It's Edinburgh in 1645 and the city in the grip of the worst plague in all of history. But there is far more to fear in this city than the bite of a rat's flees. The dead are returning to haunt their terrified relatives, the mysterious Night Doctor comes to those who won't live to see the another day and then three strangers turn up. The Doctor, Bill and Nardole find themselves discovering the secrets of these strange ghosts while trying to avoid the grip of the Bubonic Plague.
Plague City is a very apt title in historical terms for this story. Set in Edinburgh in 1645, the city is the in the grip of the bubonic plague and is the worst thing to ever happen to the city's population, with well over half of them succumbing to the illness. Written by Jonathan Morris who occasionally contributes to the comic strip in Doctor Who Magazine and wrote the Fourth Doctor novel, Festival of Death, Morris seems to spend much of his time here stretching his writing muscles with phonetic Scottish Dialogue and while this can seem like a bit much at times, (I was constantly having to go back over sentences and re-reading them to understand what they were saying), but once you get to used to this little factor, it adds a sense of authenticity to the proceedings.
Morris's description of the squalid capital city at the time is spot on. He effortlessly evokes a small hellhole with twisting streets and damp conditions and somewhere with little hope of salvation. It isn't also the most obvious location for a Doctor Who story which adds to its appeal. The Night Doctor is also well devised with his beaky mask, coat and tricorn hat, who comes to visit the dying. And the ghosts are clearly drawn from the same kind of cloth as the Gelth and the Carrionites, ghostly beings who are dying to reveal their secrets.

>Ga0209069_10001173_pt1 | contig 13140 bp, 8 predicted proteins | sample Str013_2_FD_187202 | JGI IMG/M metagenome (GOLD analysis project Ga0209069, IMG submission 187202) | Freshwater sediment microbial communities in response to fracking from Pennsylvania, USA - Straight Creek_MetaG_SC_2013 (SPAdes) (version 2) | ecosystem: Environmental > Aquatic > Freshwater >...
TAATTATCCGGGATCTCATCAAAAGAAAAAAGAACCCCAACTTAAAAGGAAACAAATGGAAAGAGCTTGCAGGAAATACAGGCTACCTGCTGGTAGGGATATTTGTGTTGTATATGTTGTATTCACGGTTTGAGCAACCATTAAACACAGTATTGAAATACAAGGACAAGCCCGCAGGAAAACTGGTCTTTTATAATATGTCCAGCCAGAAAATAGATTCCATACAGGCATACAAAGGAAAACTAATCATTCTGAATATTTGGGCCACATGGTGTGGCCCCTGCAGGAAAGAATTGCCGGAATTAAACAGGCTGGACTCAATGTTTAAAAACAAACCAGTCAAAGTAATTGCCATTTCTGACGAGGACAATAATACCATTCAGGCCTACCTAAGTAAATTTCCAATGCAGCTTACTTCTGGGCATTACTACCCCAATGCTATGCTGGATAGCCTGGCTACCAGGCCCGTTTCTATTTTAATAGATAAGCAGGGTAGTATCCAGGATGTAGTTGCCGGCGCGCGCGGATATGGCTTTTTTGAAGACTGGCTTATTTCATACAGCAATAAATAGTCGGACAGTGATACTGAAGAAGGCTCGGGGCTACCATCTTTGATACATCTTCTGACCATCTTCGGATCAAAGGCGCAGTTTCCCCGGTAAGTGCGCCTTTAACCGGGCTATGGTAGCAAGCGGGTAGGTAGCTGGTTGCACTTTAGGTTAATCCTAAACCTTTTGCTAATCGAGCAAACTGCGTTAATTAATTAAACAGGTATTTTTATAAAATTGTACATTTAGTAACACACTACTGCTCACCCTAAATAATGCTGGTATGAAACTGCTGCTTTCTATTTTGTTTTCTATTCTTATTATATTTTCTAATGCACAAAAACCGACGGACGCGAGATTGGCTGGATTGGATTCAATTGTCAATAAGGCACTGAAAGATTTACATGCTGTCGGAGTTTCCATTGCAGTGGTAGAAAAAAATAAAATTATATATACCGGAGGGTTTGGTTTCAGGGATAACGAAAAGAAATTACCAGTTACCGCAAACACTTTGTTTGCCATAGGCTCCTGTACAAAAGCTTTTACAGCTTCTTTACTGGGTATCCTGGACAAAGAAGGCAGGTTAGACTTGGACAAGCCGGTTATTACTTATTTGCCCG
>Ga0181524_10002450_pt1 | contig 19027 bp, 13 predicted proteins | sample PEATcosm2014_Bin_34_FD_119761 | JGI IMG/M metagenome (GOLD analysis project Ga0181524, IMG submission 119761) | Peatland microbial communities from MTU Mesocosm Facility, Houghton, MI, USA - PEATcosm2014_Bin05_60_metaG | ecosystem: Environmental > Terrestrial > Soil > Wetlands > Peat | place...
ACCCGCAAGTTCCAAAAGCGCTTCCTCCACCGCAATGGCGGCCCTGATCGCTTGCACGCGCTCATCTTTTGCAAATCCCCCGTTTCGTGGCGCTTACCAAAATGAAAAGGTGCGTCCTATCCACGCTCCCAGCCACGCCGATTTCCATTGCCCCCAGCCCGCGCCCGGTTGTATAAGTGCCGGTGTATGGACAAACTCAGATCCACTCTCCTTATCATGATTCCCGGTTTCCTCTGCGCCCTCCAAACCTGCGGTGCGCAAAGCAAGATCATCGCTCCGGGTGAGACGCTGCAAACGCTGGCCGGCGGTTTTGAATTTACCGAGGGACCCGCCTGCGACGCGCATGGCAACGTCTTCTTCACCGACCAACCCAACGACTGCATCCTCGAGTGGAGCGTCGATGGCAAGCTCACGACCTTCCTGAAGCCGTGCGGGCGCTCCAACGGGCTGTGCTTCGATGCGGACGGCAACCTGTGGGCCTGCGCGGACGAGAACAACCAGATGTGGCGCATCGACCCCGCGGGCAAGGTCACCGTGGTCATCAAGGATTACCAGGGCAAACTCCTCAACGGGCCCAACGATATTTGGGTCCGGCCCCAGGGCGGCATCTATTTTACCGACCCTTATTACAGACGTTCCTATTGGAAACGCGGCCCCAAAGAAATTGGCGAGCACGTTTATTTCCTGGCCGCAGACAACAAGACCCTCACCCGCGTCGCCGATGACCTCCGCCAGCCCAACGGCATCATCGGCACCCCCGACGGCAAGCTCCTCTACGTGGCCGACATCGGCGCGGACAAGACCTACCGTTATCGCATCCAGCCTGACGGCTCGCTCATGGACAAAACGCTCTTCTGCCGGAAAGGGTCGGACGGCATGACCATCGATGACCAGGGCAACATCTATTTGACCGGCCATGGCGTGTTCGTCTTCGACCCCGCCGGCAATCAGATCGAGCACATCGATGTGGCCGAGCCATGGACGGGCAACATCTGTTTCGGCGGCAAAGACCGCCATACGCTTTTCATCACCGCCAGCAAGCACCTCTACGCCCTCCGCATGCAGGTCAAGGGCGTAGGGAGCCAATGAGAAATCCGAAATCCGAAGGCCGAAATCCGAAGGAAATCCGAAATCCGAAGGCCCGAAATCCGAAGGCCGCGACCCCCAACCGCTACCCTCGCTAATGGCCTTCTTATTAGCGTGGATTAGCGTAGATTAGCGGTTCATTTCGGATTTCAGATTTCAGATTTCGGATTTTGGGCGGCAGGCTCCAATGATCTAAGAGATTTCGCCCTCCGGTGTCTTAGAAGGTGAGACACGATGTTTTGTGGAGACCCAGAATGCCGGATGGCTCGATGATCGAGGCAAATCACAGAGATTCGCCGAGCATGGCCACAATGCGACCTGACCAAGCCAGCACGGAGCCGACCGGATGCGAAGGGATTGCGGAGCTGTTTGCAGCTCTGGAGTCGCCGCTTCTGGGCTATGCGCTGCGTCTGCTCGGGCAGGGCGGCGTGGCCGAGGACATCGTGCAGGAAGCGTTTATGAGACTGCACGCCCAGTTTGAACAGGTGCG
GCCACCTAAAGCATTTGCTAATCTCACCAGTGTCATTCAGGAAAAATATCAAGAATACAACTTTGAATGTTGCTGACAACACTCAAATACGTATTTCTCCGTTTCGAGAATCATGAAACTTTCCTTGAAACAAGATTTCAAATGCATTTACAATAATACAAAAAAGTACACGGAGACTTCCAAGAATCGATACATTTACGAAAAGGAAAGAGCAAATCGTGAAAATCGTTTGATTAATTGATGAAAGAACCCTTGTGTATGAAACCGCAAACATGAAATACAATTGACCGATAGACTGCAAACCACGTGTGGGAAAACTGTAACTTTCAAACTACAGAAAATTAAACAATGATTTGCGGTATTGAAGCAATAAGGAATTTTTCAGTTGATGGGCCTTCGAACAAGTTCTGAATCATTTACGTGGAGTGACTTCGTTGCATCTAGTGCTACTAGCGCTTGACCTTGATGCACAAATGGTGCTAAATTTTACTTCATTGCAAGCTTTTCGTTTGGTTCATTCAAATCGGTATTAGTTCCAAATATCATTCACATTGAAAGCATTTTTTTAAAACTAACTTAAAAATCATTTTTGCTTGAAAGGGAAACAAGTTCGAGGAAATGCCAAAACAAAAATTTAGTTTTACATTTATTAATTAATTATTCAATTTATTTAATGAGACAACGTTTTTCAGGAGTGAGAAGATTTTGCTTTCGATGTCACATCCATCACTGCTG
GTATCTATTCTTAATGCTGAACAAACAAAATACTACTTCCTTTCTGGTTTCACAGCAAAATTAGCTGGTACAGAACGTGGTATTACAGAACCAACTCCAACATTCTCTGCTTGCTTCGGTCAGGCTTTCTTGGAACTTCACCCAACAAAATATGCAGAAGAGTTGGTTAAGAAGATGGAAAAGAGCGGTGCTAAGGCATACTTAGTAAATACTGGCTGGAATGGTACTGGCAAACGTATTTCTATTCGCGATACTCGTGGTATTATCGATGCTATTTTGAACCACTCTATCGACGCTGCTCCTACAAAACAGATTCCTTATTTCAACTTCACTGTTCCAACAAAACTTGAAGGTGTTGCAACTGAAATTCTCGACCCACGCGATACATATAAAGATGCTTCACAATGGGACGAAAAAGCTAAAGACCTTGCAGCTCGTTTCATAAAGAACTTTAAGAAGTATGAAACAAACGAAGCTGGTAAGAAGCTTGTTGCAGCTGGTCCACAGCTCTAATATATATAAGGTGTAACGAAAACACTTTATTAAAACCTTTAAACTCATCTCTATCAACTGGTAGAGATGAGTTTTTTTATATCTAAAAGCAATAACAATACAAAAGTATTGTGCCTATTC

But where the book isn't very strong is in its characterisations of the two new companions, Bill and Nardole. Of course, you have to make exceptions for this, there was very little to go on for the writers when creating these novels, the new series hadn't even finished filming at the time of writing. So it is very unfortunate that the Bill that Pearl Mackie has brought to life is so very removed from the Bill in these pages.
Nardole is also a lot more straight forward than his television counterpart and while this isn't in any way a dig at Morris's writing, it just makes it obvious that there wasn't much to go from. The rest of this book is sharp and pacey. In fact it would be interesting to see Morris getting another chance to write for Bill and Nardole now that several episodes are under our belts.
But overall this is a dark and bleak look at the worst thing to happen to Edinburgh and shows us that death comes in many guises and is the perfect book for Doctor Who fans who are looking for something a little more macabre...